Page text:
Making a distinction between these two yoga styles isn’t easy. And should you be unfamiliar with advanced yoga, you may mistake one for another. Therefore, to be able to distinguish between these two similar forms of yoga, I will use those basic principles such as focus, postures, movements and breathing, that I have already mentioned initially. Apart from that, I will also provide an account of risks and benefits of each of these practices for an upper hand. Let’s get started, shall we?
What do you think are the differences between Ashtanga & Vinyasa?
1. Poses and postures (Asanas)
Ashtanga Yoga has 5 main series of fixed postures. It involves a lot of focus and controlled breathing, and pauses while moving from one posture to another. Ashtanga Yoga is a highly structured yoga style. It may take several years to master all the poses of primary series. And once you’ve mastered the primary series, you can move on to the intermediate series. In this series, you’ll learn and master one posture at a time and then move on to the second pose. Once, you’ve mastered the primary and intermediate series, you can move on to the advanced series.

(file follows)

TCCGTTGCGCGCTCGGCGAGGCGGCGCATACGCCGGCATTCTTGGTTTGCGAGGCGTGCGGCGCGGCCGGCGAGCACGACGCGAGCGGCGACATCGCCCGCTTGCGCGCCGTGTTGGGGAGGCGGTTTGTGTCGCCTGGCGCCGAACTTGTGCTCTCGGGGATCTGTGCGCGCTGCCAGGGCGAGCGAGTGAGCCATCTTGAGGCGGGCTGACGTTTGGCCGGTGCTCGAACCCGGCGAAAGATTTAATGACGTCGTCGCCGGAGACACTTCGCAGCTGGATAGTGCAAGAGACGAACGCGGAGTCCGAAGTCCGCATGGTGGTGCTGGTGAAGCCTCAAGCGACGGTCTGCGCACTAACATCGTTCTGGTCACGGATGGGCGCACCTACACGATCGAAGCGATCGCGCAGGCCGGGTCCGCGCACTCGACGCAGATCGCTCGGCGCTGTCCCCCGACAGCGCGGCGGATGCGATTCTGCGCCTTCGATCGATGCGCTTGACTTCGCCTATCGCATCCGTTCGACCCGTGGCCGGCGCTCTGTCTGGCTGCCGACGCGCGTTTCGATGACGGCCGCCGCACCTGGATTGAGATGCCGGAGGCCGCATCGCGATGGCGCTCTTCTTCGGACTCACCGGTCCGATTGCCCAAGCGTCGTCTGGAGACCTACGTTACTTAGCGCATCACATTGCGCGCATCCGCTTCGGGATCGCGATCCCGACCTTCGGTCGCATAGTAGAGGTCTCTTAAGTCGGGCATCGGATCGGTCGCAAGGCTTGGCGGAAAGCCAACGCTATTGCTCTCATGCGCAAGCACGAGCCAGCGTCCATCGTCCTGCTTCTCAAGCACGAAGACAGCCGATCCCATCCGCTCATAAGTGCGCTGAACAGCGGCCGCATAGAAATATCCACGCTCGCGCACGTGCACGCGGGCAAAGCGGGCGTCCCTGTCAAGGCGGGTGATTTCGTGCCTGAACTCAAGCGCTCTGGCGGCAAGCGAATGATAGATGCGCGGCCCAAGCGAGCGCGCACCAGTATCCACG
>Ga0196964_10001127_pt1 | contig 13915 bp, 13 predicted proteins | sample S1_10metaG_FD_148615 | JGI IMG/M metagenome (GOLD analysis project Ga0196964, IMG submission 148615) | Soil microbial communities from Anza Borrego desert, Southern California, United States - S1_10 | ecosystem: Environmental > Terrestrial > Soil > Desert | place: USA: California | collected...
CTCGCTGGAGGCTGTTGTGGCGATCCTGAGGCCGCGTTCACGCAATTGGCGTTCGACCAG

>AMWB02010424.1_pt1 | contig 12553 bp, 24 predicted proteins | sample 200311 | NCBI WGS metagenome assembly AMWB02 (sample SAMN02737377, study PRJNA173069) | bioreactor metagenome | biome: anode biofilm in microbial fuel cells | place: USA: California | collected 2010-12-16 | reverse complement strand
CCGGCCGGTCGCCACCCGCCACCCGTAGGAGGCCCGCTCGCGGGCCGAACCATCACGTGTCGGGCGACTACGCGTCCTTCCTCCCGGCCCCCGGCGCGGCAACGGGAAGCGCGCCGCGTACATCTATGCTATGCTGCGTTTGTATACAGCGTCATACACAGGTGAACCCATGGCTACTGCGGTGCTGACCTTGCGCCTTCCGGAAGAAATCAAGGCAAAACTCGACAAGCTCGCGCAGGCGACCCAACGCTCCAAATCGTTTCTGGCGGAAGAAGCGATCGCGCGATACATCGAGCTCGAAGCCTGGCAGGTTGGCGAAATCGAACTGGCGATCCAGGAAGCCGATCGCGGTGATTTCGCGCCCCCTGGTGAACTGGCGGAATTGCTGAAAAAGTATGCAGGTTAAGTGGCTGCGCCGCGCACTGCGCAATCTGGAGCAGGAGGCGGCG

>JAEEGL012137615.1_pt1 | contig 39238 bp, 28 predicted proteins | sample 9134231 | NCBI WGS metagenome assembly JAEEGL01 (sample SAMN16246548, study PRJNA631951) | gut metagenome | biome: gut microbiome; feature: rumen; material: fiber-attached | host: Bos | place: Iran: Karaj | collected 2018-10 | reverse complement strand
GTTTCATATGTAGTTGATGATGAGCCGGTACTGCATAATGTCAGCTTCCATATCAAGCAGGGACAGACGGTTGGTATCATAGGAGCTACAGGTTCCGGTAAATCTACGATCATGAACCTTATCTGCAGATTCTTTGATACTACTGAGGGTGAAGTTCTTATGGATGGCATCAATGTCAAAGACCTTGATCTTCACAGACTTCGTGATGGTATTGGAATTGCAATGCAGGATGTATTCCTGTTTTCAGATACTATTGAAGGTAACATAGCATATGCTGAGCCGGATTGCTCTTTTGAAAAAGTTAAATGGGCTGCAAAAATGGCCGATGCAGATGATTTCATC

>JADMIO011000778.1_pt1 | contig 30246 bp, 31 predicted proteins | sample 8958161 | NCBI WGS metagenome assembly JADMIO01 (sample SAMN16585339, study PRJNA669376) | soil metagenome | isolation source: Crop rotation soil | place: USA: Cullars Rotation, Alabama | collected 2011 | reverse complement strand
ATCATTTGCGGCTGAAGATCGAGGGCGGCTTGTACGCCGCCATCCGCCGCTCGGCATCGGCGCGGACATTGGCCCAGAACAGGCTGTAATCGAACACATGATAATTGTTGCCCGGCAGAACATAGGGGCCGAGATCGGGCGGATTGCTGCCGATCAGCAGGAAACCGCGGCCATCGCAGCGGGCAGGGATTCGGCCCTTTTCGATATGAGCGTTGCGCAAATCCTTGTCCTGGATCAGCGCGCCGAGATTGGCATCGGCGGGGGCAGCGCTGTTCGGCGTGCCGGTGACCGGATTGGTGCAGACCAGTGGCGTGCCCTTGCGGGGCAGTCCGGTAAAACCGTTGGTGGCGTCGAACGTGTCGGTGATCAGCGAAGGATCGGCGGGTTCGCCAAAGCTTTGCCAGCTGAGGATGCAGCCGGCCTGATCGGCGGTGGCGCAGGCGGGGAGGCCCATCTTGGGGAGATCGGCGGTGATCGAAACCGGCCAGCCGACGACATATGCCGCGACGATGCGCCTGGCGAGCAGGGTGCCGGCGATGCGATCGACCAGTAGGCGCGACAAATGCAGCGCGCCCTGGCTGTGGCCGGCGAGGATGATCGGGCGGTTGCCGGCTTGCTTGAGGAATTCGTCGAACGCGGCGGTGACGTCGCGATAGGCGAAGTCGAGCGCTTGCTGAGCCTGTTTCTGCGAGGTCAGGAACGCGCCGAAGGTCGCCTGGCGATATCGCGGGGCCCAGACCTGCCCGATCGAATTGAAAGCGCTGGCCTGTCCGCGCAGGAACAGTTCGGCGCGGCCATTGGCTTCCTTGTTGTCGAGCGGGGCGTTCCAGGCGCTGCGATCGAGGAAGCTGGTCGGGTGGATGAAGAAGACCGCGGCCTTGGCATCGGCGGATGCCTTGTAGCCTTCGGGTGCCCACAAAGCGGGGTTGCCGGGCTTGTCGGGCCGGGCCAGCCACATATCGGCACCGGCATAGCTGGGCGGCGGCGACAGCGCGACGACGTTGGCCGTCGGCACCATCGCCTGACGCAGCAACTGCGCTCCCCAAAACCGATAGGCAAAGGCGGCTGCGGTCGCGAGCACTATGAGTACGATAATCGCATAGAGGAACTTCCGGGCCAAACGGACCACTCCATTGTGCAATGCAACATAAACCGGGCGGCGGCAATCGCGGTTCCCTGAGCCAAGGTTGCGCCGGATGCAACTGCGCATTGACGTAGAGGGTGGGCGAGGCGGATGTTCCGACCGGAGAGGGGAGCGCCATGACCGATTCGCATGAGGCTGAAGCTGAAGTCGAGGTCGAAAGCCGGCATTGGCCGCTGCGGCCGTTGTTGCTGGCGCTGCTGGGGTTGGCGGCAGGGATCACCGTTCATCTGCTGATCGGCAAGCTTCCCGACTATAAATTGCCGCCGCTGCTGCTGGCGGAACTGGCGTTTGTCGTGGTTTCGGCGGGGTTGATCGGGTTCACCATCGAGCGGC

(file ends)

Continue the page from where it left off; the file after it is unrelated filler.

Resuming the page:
Vinyasa yoga- Many postures are performed in a single sequence without breaking the flow of movement while breathing in a controlled manner. Every Vinyasa sequence is designed to target a specific area of your body. For example, beginner sequence for shoulders, stomach and spleen, strength and balance etc. Advanced level includes yoga sequences for balance and energy, earth and space element, and last but not least, cardio yoga falls under the intermediate level. Vinyasa yoga does not have a fixed set of postures and movements. So, you can link any suitable pose after another but only if you can be careful of breath control. You need to make sure that you’re switching from one pose to another in a smooth manner without breaking your movement and breath flow. You see why it’s also known as flow yoga.